Exercise’s relationship to diets
September 29, 2005
Diet and exercise work together. They work together toward a successful exercise endeavor by considering and controlling the type of food eaten before a specific type of exercise, how soon the food is eaten before the exercise and the quantity eaten. Teaching exercise as long as I have, I hope I have mastered the technique of balancing diet with exercise. It isn’t always an easy path to walk, and it doesn’t always turn out right. Many times I have wished I had more sense.
Because I teach at least 15 exercise classes a week, I am often asked what works for my diet during the workout week. I’m fairly well locked into a diet that only changes according to the number and type of classes I teach within a certain day. Weekend days are different. Here are some of my diet suggestions relating to my particular exercise schedule.
I spend a lot of time with oats, that being oatmeal first thing in the morning. It digests easily and doesn’t sit in my stomach and growl when I teach morning classes. I also like iced tea for breakfast. In between classes, I snack. Yogurt, crackers, bananas or peanut butter are a few of my most-used food items. I know that peanut butter doesn’t work well to exercise on due to the fat content; it doesn’t digest readily. But I have a lifetime love of the stuff.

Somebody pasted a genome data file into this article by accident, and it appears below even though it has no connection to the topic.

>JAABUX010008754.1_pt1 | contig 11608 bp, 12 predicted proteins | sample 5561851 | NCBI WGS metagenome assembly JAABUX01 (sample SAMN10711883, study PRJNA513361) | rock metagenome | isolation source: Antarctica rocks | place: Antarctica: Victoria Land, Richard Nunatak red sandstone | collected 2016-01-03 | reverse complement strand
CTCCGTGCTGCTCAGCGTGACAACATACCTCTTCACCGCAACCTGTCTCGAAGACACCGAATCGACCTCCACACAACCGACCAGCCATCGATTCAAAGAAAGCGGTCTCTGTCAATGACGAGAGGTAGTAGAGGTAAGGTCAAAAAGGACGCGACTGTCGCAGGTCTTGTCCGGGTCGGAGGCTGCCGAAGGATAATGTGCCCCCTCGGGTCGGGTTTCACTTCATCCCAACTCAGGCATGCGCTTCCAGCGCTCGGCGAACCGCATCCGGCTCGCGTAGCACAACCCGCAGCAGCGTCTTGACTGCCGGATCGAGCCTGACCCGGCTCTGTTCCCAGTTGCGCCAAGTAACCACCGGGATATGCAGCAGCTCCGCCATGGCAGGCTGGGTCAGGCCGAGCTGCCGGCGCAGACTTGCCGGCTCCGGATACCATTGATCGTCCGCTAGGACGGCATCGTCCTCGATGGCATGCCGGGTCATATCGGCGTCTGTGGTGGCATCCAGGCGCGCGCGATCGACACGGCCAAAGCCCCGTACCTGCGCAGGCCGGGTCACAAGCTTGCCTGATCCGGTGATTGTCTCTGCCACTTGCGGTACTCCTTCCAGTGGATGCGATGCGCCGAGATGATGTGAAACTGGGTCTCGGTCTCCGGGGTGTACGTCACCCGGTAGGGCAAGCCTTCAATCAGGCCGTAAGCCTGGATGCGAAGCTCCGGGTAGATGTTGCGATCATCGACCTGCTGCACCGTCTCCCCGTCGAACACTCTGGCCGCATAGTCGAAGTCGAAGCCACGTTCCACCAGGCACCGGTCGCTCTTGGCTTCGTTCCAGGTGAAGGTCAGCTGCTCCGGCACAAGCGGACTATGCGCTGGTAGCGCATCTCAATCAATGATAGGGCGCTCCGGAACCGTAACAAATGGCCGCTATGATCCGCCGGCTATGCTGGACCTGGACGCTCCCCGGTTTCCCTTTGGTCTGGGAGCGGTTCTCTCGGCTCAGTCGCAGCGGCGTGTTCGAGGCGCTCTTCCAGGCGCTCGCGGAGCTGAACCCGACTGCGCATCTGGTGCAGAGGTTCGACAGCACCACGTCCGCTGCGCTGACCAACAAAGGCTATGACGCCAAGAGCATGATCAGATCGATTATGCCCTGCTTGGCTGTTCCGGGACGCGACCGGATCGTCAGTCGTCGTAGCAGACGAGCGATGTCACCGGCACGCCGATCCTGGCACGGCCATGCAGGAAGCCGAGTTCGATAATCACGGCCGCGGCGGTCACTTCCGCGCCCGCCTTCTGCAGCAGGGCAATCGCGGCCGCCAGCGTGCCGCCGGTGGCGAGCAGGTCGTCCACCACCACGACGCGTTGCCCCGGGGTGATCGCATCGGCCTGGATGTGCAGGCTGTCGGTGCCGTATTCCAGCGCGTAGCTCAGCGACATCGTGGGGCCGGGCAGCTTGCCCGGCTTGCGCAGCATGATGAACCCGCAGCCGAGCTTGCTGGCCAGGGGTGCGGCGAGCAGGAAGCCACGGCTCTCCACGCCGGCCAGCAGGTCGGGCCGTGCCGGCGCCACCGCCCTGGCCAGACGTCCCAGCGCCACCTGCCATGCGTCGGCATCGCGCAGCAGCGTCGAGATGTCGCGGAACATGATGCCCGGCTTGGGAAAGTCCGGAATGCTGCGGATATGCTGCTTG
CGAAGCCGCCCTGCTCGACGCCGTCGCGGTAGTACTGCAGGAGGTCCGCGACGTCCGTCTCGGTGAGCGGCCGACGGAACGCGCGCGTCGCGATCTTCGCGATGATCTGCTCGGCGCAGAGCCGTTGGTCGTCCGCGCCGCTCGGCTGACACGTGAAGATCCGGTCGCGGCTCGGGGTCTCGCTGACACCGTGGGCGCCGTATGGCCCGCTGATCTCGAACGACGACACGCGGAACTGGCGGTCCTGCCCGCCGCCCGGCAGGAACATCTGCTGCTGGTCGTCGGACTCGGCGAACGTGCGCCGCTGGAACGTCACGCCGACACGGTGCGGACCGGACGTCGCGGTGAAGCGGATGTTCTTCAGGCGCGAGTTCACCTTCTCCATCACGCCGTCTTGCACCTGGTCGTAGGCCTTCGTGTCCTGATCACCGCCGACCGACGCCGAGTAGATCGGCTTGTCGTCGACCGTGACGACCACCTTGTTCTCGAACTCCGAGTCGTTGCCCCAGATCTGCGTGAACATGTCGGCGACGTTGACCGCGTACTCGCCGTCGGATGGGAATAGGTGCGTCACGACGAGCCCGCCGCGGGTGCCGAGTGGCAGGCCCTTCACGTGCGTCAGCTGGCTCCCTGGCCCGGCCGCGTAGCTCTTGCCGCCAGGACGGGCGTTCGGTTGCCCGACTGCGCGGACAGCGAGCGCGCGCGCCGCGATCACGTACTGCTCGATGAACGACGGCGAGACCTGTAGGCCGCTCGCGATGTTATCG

When I teach noon classes, I miss lunch, but before my evening classes, I am back in the kitchen snacking. At the end of the day, I have a normal dinner, and for me it contains at least three vegetables, small amounts of lean meat (any kind), cottage cheese, milk and at least two different types of fruit. I have fun combining foods, and I seldom use a recipe. If it looks good and smells good, it’s usually good. Once a week, usually on the weekends, I will have eggs for breakfast, and sometimes toast. I drink decaffeinated teas and coffee and stay away from citrus juices when I’m going to exercise. I like to go out to dinner and have a glass of wine, but I don’t do dessert.
So now you know my diet. It’s what works for me. Keep in mind that as a fitness instructor, I burn lots of calories with each class, between 300 and 600 calories, depending on the level of energy expended. The amount of muscle mass you have will also add to the amount of calories you will need when exercising. It takes more fuel to feed muscle than fat.
n Jerry Vance is owner of The Sweat Shop/Wet Sweat. She offers classes through Carson City Recreation and Aquatics Center and is a fitness instructor for the Carson City Senior Citizens Center.